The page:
Wednesday, March 3, 2010

Karamu Sign Controversy? Cultural Artifact Or Hand-Lettered Embarrassment?

Photo and blog post by John Hoff

First of all, I personally have no opinion either way about the Karamu sign on U of M's UROC Center. Apparently, it is some kind of remnant of a business which was there before, and failed. The fact the sign still remains after the renovation appears to show somebody thinks the sign is an "artifact" worth saving...

Not knowing much of the history of Karamu except a little bit about contaminated soil cleanup that took place there, click here for more info--and far too busy dealing with Level Three sex offender saturation and the reappointment of Chief Dolan to go chasing this relatively small story--I don't have a position either way. Ask me about the "cultural artifact" on the front of the Friedman's Shoe Store--their nasty discolored Plexiglass--and, sure, I'll have an opinion about THAT, click here.

But a couple folks have written to me asking that I mention something about the Karamu sign, and publish a picture to show exactly what we're talking about. This blog does try to be responsive to readers--in an unpaid, understaffed, overworked sort of way--so here's the picture.

Here you go.

Talk amongst yerselves.


kanoyes said...

I like the sign. It's got character. It 's definitely not corporate. From your picture it seems to stand out like some tribute to god of colourful bread bags. Imagine if all of Minneapolis was hand lettered and painted. We need more of the such. A good thing I say.

Low End Leroy said...

We're at Plymouth & Penn, roughly. Here, yards from the CrackDonald's old location, I still see Karamu. This is Karamu. Hmm... Someone once told me what this meant, but I forgot. It meant nothing to me, but I know it was a name with a meaning.

Wikipedia here I come... Karamu: "A place of joyful gathering," in Swahili.

Now I remember. Sounds good, I guess.

I don't celebrate Kwanzaa, but I once went to Karamu's infamous Sno Foods looking for a Kwanzaa card to send to someone. Karamu happens to be the final feast day of Kwanzaa (Thanks Wikipedia).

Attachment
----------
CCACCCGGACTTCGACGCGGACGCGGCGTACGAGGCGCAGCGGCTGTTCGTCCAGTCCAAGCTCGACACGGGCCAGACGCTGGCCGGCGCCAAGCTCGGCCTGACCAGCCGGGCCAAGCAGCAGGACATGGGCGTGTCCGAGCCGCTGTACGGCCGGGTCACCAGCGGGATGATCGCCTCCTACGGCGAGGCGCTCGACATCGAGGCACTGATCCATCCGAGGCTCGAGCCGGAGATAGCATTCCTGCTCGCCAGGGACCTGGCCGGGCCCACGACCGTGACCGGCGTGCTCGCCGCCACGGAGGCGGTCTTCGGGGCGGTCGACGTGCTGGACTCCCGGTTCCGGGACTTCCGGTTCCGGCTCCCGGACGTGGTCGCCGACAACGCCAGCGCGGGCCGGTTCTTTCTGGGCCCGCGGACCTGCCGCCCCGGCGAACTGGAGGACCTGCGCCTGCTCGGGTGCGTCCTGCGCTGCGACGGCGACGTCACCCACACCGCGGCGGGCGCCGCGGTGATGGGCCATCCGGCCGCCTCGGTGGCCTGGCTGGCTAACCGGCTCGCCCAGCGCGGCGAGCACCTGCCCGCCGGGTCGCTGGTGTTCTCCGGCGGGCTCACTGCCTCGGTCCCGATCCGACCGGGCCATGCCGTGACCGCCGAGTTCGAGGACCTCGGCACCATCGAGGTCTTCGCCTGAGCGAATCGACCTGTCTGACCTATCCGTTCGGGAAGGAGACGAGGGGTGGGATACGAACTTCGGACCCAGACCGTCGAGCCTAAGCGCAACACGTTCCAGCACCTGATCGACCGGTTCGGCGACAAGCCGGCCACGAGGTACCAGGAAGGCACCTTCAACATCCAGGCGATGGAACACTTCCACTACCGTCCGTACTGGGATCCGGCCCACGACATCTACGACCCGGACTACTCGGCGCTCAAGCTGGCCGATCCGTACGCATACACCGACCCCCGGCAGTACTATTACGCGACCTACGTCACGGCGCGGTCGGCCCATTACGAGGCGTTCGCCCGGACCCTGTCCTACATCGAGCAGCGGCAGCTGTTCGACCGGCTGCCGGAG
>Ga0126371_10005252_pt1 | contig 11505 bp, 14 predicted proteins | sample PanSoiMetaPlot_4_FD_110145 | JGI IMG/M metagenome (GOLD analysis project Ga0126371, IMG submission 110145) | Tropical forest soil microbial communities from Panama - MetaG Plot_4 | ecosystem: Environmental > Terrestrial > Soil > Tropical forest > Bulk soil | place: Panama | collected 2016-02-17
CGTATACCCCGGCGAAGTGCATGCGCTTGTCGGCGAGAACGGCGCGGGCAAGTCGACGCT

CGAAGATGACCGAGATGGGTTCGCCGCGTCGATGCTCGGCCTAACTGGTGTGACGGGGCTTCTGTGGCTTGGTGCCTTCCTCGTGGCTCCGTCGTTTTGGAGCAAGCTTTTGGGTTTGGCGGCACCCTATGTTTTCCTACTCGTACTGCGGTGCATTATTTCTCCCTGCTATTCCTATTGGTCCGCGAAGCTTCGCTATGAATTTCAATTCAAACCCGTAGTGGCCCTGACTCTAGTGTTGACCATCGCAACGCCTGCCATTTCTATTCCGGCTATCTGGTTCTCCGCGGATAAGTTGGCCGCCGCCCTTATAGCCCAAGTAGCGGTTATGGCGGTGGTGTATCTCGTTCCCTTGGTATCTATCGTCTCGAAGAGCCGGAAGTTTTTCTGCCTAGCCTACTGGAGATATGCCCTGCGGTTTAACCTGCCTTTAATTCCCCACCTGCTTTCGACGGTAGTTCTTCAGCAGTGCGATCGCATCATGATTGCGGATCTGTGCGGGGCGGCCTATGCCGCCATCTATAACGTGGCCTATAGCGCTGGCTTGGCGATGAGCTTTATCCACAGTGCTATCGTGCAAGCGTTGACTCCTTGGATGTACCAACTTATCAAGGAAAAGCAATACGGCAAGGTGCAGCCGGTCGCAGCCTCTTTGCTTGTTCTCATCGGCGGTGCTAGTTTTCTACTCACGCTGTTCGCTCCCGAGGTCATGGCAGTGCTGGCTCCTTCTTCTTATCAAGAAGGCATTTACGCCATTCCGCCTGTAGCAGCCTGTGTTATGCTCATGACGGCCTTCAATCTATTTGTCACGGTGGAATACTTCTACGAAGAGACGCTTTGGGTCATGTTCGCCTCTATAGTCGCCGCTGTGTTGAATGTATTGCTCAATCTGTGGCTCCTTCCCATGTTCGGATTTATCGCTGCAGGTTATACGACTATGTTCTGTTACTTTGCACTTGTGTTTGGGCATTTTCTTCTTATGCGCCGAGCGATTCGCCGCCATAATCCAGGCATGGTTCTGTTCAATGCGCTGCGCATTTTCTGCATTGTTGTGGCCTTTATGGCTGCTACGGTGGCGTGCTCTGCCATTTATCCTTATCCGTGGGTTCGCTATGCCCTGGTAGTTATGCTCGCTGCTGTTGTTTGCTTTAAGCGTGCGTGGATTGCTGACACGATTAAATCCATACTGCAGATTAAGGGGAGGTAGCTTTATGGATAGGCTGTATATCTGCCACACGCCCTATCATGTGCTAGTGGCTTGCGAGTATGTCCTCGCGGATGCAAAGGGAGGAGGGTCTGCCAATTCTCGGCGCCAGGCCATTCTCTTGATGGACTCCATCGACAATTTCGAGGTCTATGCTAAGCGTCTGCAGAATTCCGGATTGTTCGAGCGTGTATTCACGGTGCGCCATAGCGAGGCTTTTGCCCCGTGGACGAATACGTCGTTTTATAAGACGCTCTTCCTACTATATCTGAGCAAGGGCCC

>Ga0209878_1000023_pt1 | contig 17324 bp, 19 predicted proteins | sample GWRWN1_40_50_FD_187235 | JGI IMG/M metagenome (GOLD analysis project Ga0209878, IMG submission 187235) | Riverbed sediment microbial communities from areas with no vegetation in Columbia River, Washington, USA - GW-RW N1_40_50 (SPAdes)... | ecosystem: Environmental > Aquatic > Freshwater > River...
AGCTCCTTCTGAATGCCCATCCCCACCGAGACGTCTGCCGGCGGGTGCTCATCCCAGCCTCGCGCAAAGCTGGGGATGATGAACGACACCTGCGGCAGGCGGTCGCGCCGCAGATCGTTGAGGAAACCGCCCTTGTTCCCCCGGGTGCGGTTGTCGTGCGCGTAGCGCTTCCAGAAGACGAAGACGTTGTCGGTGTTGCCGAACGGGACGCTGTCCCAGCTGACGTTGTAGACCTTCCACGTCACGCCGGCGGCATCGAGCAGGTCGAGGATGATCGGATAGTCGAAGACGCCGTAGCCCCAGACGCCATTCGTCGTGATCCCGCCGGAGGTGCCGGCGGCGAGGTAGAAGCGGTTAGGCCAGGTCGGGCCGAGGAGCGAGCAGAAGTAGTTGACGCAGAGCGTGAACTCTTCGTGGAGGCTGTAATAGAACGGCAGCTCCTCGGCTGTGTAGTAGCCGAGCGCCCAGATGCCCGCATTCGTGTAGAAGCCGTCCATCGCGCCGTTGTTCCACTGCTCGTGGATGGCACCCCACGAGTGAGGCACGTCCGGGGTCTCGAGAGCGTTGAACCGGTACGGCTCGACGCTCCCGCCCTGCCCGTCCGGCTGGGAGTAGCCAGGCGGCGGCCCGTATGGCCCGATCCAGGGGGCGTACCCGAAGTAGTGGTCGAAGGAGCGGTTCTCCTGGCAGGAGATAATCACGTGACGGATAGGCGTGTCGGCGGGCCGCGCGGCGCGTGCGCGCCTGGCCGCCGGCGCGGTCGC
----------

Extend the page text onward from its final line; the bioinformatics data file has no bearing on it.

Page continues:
Guess what?
Sno Foods... the "Ghetto Market" DID NOT CARRY KWANZAA cards!

Outside Sno Foods in the parking lot I found the real Karamu, a gathering place for all the folks who used to shop and sell at the CrackDonald's, until they tore it down. Nice.

Karamu: A joyful gathering place where you can't buy a Kwanzaa card during Kwanzaa. Anyone got a dime bag? Nice.

So, now I see this sign, this marker to an era recently past.
I think it looks amature, at best. It makes me think that the U's community engagement staff threw a bone to the "community" and left this ugly thing in order to appease someone, AS IF IT HAS SOME MEANING!

Well, Someone, I hope you are happy. Your ugly sign reminds me of the Sno Foods store that never heard of Kwanzaa, but knew well enough what it took to facilitate a thriving illegal drug market.

I find it ironic that on Plymouth Avenue the University agreed to leave this ugly sign as a tribute to an era of drug dealing and not so joyful hood-ish gathering.

This sign is more than the thugs who destroyed Plymouth Avenue in the late sixties were willing to leave.

Anonymous said...

Jeez, let it be. Sounds like this is some tiny group (or just one person?) that hates the sign because of an ancient shopping experience. Next! Real news pleez!

Anonymous said...

The sign is crap. It is a crappy hand painted sign. There is an art gallery down the street that showcases the work of northside artists among others. Much better stuff than the tacky sign. As for the Swahili, if the neighborhood was filled with Swahili speaking immigrants maybe. But not everybody in the neighborhood (black or white) even celebrates Kwanzaa. Why not a gang tag instead of a sign? that would be more authentic and artistic. The only joyful gathering I remember there was the open market for drugs in the snow foods parking lot.

Margaret said...

I am pretty sure that hand lettered signs are against code in Minneapolis. Although the ordinance isn't really enforced judging from West Broadway. I guess they made an exception for Karamu too.